Contract, contrat, Vertrag. The technical terms may differ, the doctrinal details may vary, yet all Western legal systems recognize the abstract concept of autonomously binding oneself through promise and agreement. However, in everyday life such agreements are never simply manifestations of thepure idea of “contract”, freed from all accidental properties. In practice, an agreement is always a transaction that serves a certain purpose: for example, the exchange of goods or services for money. Parties to such common transactions will in general be motivated by similar goals and interests; and similar disputes arise when these interests clash. To respond to the challenge posed by such “typical” contractual conflicts, a legal system would presumably develop specifi c rules of confl ict resolution: that is, particular rules to correspond with these common “types” of contractual conflict. The law thus generalizes and groups certain “types” of contracts together to address their similar needs, resulting in the growth of a “special” contract law for “specific” contracts. However, if we compare these “special” contract laws within their normative and cultural environments, we are quickly reminded of the limits of this “functional” comparative approach. Law, understood as a tradition, presents itself to a large extent as the product of historical contingency. A historical approach thus seems particularly suitable for a project that aims at a comparative elucidation of the phenomenon of “specific” or “typical” contracts. The major importance of the concept of “nominate contracts” in Continental legal thought can only be properly understood against the backdrop of the tradition of the ius commune, which developed the civil law of contracts within the syntax of Roman law.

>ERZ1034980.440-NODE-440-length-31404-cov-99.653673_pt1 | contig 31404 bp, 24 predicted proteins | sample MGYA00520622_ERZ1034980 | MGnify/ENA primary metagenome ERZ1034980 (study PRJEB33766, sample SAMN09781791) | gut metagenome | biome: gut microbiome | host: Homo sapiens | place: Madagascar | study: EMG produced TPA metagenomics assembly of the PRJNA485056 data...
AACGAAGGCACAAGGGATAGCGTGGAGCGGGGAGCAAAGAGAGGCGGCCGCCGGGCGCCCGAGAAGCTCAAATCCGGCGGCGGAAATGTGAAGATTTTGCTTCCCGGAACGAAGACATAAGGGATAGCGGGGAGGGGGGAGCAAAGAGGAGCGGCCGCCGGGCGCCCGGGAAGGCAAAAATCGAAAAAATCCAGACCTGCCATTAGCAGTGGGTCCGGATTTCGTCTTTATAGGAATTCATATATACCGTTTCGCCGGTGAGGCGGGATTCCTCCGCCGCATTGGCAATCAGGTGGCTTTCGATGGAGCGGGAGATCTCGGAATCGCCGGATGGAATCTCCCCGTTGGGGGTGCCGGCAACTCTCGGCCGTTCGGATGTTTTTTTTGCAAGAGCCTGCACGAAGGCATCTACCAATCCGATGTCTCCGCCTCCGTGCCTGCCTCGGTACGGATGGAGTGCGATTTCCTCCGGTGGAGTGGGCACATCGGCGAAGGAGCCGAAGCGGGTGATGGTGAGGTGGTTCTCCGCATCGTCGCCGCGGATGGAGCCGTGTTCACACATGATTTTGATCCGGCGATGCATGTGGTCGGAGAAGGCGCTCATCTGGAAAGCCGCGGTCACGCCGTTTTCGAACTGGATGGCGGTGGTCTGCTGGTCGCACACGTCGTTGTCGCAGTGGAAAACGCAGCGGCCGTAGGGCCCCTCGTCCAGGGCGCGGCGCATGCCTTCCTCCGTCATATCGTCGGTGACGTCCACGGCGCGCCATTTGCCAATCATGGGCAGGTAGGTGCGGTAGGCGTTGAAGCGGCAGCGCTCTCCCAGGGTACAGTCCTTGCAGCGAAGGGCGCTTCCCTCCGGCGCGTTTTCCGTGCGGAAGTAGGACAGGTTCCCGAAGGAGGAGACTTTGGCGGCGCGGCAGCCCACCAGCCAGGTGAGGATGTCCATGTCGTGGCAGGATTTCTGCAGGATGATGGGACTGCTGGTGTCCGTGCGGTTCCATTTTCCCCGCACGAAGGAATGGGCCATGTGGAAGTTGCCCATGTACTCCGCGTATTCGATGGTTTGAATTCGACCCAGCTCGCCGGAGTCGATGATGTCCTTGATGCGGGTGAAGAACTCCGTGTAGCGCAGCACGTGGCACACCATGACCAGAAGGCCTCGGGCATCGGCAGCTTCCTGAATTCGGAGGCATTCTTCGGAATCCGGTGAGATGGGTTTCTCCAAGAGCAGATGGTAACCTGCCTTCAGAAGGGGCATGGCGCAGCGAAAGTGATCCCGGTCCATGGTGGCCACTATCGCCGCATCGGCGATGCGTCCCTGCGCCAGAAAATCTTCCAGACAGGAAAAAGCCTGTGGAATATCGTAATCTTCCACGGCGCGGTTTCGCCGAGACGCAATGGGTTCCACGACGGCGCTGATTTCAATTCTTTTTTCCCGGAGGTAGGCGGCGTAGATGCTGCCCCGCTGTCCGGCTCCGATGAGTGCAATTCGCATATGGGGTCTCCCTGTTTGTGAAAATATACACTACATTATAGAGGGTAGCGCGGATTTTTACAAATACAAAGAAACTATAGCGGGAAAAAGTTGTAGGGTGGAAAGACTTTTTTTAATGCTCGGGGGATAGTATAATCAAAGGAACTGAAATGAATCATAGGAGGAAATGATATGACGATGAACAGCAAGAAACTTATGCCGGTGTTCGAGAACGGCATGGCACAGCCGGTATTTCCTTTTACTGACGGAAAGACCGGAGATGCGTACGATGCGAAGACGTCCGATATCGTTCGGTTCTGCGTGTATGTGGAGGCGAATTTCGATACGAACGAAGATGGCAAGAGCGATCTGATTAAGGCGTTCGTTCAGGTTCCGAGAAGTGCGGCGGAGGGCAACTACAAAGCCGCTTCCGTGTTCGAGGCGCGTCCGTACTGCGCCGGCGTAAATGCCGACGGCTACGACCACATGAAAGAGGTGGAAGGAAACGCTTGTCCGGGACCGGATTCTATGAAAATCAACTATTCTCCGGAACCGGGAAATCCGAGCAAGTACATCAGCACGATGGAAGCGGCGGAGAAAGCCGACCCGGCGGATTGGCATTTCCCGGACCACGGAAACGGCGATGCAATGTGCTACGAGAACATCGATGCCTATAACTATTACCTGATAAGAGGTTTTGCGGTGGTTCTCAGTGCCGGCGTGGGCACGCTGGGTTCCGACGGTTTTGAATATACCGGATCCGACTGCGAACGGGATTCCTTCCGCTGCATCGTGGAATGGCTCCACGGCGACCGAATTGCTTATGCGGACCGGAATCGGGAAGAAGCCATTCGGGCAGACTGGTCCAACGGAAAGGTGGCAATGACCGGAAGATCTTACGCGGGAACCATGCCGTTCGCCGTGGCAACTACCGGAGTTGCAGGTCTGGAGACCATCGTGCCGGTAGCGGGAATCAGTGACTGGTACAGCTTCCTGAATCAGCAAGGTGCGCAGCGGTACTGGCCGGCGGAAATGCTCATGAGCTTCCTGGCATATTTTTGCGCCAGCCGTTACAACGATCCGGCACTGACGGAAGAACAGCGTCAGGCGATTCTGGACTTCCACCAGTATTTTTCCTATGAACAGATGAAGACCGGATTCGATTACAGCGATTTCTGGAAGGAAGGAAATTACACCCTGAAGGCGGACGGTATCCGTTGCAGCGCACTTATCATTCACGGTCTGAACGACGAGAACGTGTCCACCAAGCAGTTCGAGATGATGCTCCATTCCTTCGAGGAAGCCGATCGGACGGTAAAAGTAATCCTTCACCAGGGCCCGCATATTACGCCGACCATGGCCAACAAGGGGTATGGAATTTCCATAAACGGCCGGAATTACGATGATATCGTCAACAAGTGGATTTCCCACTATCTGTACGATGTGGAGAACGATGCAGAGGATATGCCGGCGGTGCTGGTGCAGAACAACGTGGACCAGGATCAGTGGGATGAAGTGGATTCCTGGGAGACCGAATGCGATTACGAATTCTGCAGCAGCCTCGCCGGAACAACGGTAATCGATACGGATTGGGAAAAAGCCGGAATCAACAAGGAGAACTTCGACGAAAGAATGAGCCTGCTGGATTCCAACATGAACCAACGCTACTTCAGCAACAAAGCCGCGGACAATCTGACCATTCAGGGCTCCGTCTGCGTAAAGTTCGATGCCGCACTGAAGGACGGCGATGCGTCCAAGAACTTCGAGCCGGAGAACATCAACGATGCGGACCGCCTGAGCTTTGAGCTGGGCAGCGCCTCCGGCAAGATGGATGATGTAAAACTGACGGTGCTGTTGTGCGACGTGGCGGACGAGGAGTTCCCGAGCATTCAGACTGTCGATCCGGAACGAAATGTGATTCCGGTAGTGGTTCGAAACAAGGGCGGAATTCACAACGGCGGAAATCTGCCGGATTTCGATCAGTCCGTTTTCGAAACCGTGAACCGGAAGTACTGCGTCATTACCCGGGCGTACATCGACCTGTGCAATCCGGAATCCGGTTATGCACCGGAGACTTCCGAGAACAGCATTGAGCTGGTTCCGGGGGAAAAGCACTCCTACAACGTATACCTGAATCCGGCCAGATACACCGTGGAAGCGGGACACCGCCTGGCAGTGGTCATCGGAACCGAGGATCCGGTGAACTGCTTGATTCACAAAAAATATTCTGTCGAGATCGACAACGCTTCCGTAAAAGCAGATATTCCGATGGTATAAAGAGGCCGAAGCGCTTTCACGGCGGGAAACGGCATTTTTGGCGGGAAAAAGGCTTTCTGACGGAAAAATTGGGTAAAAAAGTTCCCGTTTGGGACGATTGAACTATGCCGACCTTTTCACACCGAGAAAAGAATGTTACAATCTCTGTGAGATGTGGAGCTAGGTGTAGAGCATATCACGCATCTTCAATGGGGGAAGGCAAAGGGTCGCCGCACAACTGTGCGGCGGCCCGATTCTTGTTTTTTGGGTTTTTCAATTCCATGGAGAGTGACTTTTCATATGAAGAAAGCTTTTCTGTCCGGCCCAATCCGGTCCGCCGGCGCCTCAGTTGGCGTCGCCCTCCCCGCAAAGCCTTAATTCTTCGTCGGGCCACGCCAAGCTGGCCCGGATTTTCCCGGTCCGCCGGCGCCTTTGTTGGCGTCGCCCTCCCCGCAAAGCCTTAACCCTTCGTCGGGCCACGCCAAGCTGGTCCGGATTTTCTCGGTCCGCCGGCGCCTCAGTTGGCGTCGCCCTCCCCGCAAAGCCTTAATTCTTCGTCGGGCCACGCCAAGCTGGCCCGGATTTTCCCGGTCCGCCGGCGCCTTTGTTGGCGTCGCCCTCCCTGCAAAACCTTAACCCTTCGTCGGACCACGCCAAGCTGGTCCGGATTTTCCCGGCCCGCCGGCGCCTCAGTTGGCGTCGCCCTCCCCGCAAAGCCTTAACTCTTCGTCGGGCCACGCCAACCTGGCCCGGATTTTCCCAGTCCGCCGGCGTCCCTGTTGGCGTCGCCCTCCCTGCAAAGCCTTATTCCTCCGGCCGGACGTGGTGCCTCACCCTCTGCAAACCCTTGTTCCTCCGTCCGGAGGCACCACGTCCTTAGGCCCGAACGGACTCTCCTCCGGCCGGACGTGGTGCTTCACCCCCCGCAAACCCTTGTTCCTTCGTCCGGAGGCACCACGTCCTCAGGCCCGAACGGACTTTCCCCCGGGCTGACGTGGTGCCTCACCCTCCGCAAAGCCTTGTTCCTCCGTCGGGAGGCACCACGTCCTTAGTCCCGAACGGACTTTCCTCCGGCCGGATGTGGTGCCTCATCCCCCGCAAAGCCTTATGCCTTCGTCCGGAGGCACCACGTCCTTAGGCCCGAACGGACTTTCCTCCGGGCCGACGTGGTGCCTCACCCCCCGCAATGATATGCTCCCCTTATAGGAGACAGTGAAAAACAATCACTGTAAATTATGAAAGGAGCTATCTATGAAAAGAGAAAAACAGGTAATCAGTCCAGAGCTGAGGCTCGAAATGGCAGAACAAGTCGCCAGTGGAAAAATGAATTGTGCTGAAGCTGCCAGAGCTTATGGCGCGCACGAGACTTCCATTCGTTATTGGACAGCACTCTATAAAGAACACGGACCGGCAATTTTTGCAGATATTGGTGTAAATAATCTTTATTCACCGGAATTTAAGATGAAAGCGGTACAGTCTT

Andrés Santos, Francisco Javier, Baldus, Christian and Dedek, Helge, Preface: Types of Special Contracts in Europe – Historical Development and European Perspectives (August 31, 2011). Vertragstypen in Europa – Historische Entwicklung und europäische Perspektiven, F.J. Andrés Santos, C. Baldus, H. Dedek eds., Sellier European Law Publishers, 2011, ISBN 978-3-86653-199-4.